a good, slap-up supper. He said he would show us what could be done
up the river in the way of cooking, and suggested that, with the
vegetables and the remains of the cold beef and general odds and
ends, we should make an Irish stew.
does linger in the neighbourhood of Reading"
Broad Street in the town centre.
came in sight of Reading about eleven. The river is dirty and dismal
here. One does not linger in the neighbourhood of Reading. The town
itself is a famous old place, dating from the dim days of King Ethelred,
when the Danes anchored their warships in the Kennet, and started
from Reading to ravage all the land of Wessex; and here Ethelred
and his brother Alfred fought and defeated them, Ethelred doing
the praying and Alfred the fighting.
later years, Reading seems to have been regarded as a handy place
to run down to, when matters were becoming unpleasant in London.
Parliament generally rushed off to Reading whenever there was a
plague on at Westminster; and, in 1625, the Law followed suit, and
all the courts were held at Reading.
must have been worth while having a mere ordinary plague now and
then in London to get rid of both the lawyers and the Parliament.
During the Parliamentary struggle, Reading was besieged by the Earl
of Essex, and, a quarter of a century later, the Prince of Orange
routed King James's troops there.
I. lies buried at Reading, in the Benedictine abbey founded by him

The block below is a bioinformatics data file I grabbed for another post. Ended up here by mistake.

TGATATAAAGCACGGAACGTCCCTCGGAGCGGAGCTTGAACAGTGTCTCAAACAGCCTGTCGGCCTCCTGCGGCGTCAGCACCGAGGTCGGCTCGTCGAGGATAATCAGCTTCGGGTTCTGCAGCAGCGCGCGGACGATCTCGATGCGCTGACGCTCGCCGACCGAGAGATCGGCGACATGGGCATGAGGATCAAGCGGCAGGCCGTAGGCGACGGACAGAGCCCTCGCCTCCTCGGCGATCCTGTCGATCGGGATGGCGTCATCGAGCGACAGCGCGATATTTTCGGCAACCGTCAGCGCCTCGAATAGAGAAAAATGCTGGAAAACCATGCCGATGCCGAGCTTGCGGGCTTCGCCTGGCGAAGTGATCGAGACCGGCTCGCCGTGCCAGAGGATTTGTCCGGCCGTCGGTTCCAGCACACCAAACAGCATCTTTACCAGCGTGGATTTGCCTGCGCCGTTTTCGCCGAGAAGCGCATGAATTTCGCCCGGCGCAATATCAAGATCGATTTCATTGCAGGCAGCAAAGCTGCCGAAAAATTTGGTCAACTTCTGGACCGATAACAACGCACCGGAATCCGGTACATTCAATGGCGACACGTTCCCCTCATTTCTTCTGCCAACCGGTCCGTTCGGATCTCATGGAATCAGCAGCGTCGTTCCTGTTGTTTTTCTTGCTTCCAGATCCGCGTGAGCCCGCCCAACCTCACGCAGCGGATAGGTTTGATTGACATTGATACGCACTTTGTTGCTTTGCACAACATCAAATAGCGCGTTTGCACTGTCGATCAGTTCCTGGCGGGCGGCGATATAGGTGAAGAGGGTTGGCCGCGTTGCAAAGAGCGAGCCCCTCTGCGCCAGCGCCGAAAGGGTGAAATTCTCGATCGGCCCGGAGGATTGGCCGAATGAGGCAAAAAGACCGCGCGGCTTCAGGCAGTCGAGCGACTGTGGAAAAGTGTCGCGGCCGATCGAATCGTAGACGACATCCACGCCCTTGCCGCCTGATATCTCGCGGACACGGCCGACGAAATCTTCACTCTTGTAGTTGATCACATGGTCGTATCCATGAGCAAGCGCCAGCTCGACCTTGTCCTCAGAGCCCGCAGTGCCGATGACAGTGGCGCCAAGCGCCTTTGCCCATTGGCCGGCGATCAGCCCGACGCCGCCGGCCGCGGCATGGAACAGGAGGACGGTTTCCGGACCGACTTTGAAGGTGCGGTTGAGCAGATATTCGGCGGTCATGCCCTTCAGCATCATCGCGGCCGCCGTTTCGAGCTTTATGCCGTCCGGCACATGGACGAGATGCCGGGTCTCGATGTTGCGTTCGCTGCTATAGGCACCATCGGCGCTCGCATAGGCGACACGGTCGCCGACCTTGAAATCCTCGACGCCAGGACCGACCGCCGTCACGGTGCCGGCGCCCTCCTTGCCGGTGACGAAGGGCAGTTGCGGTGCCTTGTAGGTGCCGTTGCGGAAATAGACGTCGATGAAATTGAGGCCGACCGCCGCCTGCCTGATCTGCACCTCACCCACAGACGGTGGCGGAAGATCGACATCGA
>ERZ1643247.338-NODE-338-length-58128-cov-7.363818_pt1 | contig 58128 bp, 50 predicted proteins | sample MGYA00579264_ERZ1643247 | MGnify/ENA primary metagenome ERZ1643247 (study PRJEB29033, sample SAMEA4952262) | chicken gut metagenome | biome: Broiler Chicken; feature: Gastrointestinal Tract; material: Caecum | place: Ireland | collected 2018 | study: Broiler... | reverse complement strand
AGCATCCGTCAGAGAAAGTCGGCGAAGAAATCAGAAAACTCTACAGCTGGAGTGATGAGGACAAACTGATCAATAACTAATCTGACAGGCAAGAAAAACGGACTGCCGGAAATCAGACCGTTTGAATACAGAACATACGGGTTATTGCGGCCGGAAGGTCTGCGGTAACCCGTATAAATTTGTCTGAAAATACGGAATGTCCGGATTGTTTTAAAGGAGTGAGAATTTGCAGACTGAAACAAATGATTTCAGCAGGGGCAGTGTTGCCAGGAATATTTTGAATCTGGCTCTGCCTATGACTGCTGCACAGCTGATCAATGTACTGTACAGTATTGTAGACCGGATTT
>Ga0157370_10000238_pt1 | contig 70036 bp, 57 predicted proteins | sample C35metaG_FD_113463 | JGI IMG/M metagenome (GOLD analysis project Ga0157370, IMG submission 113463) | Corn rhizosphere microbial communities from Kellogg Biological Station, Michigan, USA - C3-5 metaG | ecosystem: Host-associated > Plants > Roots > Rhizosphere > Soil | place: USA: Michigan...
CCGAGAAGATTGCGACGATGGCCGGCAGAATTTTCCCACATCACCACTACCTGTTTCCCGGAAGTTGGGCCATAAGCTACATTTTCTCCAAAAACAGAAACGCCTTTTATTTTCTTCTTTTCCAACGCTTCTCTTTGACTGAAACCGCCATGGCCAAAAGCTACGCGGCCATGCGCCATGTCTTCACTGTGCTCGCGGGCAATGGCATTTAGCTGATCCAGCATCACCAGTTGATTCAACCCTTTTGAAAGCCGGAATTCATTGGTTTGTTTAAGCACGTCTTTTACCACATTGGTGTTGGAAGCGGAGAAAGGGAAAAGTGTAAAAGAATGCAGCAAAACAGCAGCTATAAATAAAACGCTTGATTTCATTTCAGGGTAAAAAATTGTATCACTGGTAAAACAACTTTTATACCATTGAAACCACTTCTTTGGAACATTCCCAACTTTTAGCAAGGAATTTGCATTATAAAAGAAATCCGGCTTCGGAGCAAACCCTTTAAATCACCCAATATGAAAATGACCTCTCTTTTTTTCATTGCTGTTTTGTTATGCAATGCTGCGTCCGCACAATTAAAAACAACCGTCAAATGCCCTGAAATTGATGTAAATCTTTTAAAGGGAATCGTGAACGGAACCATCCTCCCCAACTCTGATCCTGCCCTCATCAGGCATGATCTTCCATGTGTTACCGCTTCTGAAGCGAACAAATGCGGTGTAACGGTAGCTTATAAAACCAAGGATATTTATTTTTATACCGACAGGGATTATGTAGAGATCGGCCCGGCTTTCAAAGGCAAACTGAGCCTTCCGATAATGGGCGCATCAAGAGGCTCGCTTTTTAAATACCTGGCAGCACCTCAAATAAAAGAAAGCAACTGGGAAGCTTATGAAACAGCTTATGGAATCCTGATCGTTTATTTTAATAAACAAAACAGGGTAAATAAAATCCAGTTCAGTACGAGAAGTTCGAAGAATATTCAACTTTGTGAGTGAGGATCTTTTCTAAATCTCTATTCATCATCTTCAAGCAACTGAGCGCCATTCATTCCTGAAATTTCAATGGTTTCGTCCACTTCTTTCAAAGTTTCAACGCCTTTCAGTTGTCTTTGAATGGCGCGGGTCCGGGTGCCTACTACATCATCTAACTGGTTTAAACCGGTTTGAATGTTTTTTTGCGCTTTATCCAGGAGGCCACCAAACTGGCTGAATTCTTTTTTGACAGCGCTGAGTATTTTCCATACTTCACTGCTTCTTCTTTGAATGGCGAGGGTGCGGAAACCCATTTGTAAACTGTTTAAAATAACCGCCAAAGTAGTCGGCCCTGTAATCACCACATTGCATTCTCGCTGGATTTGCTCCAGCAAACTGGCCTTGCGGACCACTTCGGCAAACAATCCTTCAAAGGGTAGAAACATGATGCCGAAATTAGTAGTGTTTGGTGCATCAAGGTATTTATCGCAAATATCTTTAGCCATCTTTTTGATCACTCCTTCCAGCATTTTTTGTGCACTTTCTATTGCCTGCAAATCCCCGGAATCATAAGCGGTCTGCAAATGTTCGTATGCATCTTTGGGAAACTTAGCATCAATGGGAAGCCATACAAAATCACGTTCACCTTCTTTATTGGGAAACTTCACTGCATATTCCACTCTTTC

there, the ruins of which may still be seen; and, in this same abbey,
great John of Gaunt was married to the Lady Blanche.
lock at Reading
Reading lock we came up with a steam launch, belonging to some friends
of mine, and they towed us up to within about a mile of Streatley.
It is very delightful being towed up by a launch.
it myself to rowing. The run would have been more delightful still,
if it had not been for a lot of wretched small boats that were continually
getting in the way of our launch, and, to avoid running down which,
we had to be continually easing and stopping.
is really most annoying, the manner in which these rowing boats
get in the way of one's launch up the river; something ought to
done to stop it. And they are so confoundedly impertinent, too,
can whistle till you nearly burst your boiler before they will trouble
themselves to hurry. I would have one or two of them run down now
and then, if I had my way, just to teach them all a lesson.
river becomes very lovely from a little above Reading. The railway
rather spoils it near Tilehurst, but from Mapledurham up to Streatley
it is glorious. A little above Mapledurham lock you pass Hardwick
House, where Charles I. played bowls.
Swan Inn, Pangbourne
neighbourhood of Pangbourne, where the quaint little Swan Inn stands,
must be as familiar to the habitués of the Art Exhibitions as it
is to its own inhabitants. My friends' launch cast us loose just
below the grotto, and then Harris wanted to make out that it was
my turn to pull. This seemed to me most unreasonable. It had been
arranged in the morning that I should bring the boat up to three
miles above Reading. Well, here we were, ten miles above Reading!
Surely it was now their turn again.